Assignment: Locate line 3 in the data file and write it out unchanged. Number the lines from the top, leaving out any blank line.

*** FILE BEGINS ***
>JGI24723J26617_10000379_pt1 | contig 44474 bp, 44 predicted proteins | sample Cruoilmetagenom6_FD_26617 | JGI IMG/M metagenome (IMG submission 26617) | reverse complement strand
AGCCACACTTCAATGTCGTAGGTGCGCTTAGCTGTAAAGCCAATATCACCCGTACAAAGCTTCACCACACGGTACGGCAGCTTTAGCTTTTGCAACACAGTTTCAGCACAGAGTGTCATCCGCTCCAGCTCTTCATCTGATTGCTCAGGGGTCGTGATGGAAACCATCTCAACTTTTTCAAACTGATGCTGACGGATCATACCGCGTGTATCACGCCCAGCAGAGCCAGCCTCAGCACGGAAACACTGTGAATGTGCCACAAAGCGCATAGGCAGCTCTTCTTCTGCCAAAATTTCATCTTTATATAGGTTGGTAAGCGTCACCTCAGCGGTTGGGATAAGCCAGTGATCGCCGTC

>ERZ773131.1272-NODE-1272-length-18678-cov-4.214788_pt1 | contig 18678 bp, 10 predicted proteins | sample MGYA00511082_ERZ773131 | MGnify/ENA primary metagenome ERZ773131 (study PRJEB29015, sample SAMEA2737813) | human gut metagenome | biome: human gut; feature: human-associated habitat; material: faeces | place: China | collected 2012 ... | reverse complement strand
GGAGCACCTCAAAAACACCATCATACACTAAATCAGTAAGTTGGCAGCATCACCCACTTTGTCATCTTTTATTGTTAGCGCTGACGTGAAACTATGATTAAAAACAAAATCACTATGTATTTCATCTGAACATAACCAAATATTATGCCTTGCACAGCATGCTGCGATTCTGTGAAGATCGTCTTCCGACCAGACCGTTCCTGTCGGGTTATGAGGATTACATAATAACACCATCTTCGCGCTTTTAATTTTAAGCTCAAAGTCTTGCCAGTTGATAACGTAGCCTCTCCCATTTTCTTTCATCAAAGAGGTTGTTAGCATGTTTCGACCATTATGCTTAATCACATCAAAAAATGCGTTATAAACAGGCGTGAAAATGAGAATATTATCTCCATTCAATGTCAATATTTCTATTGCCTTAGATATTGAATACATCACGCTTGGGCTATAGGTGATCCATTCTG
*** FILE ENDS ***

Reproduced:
>ERZ773131.1272-NODE-1272-length-18678-cov-4.214788_pt1 | contig 18678 bp, 10 predicted proteins | sample MGYA00511082_ERZ773131 | MGnify/ENA primary metagenome ERZ773131 (study PRJEB29015, sample SAMEA2737813) | human gut metagenome | biome: human gut; feature: human-associated habitat; material: faeces | place: China | collected 2012 ... | reverse complement strand